Over a time scale of centuries, the direction of the earth's axis in space (and with respect to the distant stars) does change. This is because the earth not only spins about its axis, but the axis itself gradually turns in a way that resembles a spinning top. One effect of this is that the position in the earth's orbit where we find (say) the north pole tilted toward the sun is now different: in fact, it has "precessed" around the earth's orbit. So have the positions corresponding to the other solstice and to both the equinoxes. This is the reason that the term precession is used to describe this phenomenon: it is in fact short for precession of the equinoxes.

From the point of view of someone watching the skies from the surface of the earth, precession makes it seem that the celestial poles gradually change position. In fact, each of them traces out a wide circle on the celestial sphere, completing one circuit every 25,800 years. Occasionally during this period, one of the poles will come close to a bright star, making it easy to identify the pole; this is the case with Polaris at the present time, but it is more often not so.

The principal effect of precession is that the declination of every star in the sky changes over the centuries. One consequence of this is that the horizon rising and setting positions of any particular star as viewed from any particular place on earth will generally change significantly over a period of a few centuries (although how significant this effect is depends upon the precision of the alignment being considered). This means that there is a nasty trap waiting to ensnare the modern investigator looking for possible astronomical alignments—at least, stellar alignments—at prehistoric monuments such as stone circles. The danger is this: these monuments are rarely datable to within a few centuries (and very often the range of possible dates is far wider than that). If we notice that a particular structure is aligned upon a horizon point fairly close to the rising or setting position of some bright star in the past, then we may well be able to find a date within the permissible range that fits the alignment perfectly. While there may be exceptions (such as the prehistoric sanctuary at Son Mas in Mallorca), this sort of astronomical dating generally proves nothing because of the ease by which such alignments can arise fortuitously. To give an idea, suppose we take the fifteen brightest stars in the sky and a date range of five hundred years. Then by choosing an appropriate combination of star and date we can cover about a third of the horizon. In other words, if an alien giant were to come along and scatter fake prehistoric aligned structures randomly over the landscape, it would be possible to choose a star and a date within the permitted range that would fit one in three of them. The problem is further confounded by atmospheric extinction. What all this means is that the aspiring archaeoastronomer must pay particular attention to problems of methodology. Two case studies that illustrate the dangers particularly well are the stone row at Ballochroy in Scotland and the stone configuration at Namoratung'a in Kenya.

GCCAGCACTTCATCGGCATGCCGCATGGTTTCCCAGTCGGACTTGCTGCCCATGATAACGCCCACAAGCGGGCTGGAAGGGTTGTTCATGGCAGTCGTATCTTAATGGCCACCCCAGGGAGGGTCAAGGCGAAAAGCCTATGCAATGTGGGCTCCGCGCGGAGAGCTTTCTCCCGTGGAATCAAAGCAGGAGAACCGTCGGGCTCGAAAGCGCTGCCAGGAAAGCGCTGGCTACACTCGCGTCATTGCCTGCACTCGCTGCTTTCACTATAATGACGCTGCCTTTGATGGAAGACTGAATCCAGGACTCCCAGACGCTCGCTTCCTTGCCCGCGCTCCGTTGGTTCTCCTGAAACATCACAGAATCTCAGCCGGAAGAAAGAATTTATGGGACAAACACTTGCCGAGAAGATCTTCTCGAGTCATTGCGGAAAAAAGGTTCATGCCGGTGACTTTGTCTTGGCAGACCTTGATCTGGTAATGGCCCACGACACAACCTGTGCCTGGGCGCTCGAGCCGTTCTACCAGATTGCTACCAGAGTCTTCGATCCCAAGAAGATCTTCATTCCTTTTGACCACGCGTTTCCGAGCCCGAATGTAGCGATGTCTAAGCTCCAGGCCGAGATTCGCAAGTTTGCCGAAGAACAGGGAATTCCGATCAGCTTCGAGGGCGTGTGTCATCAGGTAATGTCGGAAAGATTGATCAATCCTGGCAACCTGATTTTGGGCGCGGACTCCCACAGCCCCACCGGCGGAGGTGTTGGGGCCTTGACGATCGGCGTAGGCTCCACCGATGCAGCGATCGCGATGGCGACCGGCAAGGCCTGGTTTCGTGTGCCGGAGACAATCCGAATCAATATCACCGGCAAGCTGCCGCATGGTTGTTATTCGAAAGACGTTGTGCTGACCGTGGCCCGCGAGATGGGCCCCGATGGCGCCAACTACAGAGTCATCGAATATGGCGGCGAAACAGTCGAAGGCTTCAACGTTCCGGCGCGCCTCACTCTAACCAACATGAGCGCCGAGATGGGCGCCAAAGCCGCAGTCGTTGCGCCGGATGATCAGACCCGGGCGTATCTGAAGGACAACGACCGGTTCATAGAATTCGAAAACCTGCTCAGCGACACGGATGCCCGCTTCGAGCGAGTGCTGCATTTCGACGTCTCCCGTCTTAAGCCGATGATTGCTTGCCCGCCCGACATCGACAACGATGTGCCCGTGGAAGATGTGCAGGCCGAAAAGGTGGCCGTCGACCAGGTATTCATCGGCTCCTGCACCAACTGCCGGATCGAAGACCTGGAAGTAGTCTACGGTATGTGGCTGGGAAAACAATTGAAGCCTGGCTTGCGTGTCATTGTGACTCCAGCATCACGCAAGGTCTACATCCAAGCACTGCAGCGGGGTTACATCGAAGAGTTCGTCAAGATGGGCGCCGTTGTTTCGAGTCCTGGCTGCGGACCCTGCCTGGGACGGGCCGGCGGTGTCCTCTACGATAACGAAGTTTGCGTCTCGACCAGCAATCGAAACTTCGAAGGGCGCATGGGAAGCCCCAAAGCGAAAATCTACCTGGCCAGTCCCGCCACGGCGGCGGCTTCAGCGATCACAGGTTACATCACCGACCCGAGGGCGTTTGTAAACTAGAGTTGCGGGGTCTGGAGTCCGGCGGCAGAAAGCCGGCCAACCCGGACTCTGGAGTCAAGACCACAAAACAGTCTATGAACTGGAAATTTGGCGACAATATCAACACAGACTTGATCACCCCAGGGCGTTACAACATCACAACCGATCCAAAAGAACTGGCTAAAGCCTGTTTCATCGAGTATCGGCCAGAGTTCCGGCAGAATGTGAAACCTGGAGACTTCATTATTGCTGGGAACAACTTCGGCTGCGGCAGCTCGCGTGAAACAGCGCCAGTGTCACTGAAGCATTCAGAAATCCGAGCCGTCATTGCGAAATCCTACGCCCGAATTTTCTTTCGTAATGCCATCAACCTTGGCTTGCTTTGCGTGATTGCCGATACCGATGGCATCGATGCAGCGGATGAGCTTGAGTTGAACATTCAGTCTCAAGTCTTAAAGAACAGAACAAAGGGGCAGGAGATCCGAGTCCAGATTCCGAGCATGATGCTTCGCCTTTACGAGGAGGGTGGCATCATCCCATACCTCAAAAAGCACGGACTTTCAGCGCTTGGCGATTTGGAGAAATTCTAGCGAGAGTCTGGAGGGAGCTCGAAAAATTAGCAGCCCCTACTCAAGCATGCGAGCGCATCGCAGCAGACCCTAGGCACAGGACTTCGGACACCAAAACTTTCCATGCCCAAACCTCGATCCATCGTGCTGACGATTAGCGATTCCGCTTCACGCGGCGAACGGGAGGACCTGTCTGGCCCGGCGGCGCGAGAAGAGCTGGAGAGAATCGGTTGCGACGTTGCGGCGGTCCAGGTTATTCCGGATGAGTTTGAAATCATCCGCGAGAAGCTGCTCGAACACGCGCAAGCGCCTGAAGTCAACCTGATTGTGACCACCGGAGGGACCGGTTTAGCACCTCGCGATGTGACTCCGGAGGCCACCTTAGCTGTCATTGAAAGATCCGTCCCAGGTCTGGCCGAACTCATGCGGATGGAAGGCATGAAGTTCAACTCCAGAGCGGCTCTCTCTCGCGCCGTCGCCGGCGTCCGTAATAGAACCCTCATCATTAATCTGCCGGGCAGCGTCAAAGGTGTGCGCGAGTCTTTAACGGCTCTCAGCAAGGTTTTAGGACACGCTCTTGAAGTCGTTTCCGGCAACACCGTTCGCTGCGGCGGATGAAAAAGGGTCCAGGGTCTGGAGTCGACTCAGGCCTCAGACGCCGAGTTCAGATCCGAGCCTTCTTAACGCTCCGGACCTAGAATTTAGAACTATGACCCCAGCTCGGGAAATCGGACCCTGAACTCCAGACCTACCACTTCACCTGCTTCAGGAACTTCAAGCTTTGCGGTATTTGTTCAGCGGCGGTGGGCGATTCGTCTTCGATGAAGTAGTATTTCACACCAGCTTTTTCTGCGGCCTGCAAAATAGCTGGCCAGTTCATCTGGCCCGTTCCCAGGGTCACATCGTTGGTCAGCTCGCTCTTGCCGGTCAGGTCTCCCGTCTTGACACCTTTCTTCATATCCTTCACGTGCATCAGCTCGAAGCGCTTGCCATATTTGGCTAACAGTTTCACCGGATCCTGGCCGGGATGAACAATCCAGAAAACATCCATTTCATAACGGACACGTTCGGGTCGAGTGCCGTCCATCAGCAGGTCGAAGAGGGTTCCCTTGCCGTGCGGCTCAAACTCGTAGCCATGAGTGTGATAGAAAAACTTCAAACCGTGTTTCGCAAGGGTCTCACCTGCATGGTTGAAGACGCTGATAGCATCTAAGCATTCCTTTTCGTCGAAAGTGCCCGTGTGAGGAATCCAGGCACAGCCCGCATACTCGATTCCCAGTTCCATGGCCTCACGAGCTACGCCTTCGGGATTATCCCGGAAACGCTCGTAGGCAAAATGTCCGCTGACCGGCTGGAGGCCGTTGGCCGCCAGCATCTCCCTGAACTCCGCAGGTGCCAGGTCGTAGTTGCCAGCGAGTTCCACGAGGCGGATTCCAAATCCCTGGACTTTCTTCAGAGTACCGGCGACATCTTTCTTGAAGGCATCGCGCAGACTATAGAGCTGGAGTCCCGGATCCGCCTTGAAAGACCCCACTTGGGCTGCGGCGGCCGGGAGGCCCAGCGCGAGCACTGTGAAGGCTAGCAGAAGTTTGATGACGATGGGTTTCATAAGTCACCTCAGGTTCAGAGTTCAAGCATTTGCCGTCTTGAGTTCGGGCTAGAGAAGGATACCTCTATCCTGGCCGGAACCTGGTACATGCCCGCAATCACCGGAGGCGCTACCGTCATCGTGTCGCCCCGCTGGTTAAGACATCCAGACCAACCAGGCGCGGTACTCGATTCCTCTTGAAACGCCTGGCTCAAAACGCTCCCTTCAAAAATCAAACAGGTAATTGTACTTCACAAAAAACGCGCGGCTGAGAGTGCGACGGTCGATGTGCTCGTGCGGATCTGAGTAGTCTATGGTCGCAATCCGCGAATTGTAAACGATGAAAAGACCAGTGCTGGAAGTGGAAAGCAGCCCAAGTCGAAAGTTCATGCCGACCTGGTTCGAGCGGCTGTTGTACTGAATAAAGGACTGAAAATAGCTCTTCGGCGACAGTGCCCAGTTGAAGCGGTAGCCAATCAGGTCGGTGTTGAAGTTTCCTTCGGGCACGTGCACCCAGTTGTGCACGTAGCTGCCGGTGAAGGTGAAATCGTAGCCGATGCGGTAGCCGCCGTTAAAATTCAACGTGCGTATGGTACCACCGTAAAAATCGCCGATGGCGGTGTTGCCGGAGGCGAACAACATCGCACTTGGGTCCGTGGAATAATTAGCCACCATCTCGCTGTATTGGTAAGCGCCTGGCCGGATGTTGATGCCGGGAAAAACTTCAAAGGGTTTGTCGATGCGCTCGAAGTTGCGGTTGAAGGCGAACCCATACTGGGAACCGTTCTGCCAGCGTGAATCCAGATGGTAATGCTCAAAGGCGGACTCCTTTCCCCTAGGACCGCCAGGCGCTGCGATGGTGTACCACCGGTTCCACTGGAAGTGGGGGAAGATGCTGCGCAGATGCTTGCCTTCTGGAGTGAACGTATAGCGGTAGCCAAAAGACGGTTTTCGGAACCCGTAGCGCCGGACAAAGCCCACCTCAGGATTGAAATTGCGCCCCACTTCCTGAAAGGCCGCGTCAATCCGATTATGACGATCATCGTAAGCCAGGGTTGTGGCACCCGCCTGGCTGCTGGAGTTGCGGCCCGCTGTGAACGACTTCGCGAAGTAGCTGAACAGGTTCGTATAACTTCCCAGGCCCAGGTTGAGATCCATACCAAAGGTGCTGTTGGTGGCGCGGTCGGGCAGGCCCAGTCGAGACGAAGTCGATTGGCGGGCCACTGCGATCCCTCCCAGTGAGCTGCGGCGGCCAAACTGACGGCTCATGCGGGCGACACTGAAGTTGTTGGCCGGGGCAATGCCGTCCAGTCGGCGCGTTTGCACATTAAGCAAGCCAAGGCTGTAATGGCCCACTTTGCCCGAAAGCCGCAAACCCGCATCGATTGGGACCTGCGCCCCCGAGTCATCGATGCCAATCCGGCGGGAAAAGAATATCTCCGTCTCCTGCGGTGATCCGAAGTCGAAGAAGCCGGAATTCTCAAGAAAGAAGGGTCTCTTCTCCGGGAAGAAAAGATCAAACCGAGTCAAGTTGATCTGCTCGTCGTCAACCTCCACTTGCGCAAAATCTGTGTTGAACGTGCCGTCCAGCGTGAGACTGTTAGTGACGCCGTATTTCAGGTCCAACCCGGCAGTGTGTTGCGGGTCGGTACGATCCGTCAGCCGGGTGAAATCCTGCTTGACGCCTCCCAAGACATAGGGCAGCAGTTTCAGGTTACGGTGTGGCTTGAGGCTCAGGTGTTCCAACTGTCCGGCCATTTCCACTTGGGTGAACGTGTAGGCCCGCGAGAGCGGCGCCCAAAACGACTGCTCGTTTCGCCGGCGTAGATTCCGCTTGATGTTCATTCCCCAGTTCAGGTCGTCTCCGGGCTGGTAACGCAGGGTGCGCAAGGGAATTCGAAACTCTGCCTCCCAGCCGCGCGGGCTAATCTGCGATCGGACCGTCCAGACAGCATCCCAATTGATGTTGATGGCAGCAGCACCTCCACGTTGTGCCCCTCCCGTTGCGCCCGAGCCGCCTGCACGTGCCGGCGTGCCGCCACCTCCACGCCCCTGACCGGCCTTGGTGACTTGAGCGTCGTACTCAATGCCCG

See also:

Astronomical Dating; Equinoxes; Methodology.

Ballochroy; Gregorian Calendar; Namoratung'a; Son Mas; Stone Circles.

Celestial Sphere; Declination; Extinction; Obliquity of the Ecliptic; Solstices.

References and further reading

Aveni, Anthony F. Skywatchers, 100-103. Austin: University of Texas Press, 2001.

Krupp, Edwin C. Echoes of the Ancient Skies, 10-11. Oxford: Oxford University Press, 1983.